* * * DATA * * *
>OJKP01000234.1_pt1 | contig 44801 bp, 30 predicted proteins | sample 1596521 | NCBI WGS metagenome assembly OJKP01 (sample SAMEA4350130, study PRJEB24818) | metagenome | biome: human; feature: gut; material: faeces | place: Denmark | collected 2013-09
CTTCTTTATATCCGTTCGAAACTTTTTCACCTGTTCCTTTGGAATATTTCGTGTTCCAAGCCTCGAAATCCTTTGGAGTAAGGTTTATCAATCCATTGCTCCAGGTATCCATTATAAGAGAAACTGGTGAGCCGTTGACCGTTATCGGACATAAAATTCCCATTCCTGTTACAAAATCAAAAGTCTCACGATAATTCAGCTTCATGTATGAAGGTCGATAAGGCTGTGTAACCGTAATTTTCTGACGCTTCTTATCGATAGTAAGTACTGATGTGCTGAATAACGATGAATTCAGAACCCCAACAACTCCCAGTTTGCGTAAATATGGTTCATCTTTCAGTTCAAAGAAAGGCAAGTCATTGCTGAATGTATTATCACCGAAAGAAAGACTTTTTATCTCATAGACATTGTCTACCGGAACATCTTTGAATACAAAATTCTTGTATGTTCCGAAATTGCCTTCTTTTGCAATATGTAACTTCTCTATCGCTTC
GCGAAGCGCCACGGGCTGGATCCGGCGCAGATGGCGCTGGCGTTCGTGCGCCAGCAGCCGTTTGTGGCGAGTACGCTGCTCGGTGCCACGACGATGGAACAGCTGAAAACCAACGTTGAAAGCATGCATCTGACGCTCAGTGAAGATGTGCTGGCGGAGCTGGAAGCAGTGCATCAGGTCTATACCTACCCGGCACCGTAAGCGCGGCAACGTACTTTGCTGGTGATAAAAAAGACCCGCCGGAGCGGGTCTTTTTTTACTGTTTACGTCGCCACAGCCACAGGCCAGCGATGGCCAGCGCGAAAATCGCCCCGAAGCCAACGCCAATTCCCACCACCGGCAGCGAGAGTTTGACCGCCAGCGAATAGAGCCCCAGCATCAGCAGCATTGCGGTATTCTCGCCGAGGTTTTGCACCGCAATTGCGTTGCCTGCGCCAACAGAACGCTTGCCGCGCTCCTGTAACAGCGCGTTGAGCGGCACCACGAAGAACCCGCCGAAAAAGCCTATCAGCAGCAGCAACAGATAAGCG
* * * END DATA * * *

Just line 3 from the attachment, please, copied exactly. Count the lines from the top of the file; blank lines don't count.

GCGAAGCGCCACGGGCTGGATCCGGCGCAGATGGCGCTGGCGTTCGTGCGCCAGCAGCCGTTTGTGGCGAGTACGCTGCTCGGTGCCACGACGATGGAACAGCTGAAAACCAACGTTGAAAGCATGCATCTGACGCTCAGTGAAGATGTGCTGGCGGAGCTGGAAGCAGTGCATCAGGTCTATACCTACCCGGCACCGTAAGCGCGGCAACGTACTTTGCTGGTGATAAAAAAGACCCGCCGGAGCGGGTCTTTTTTTACTGTTTACGTCGCCACAGCCACAGGCCAGCGATGGCCAGCGCGAAAATCGCCCCGAAGCCAACGCCAATTCCCACCACCGGCAGCGAGAGTTTGACCGCCAGCGAATAGAGCCCCAGCATCAGCAGCATTGCGGTATTCTCGCCGAGGTTTTGCACCGCAATTGCGTTGCCTGCGCCAACAGAACGCTTGCCGCGCTCCTGTAACAGCGCGTTGAGCGGCACCACGAAGAACCCGCCGAAAAAGCCTATCAGCAGCAGCAACAGATAAGCG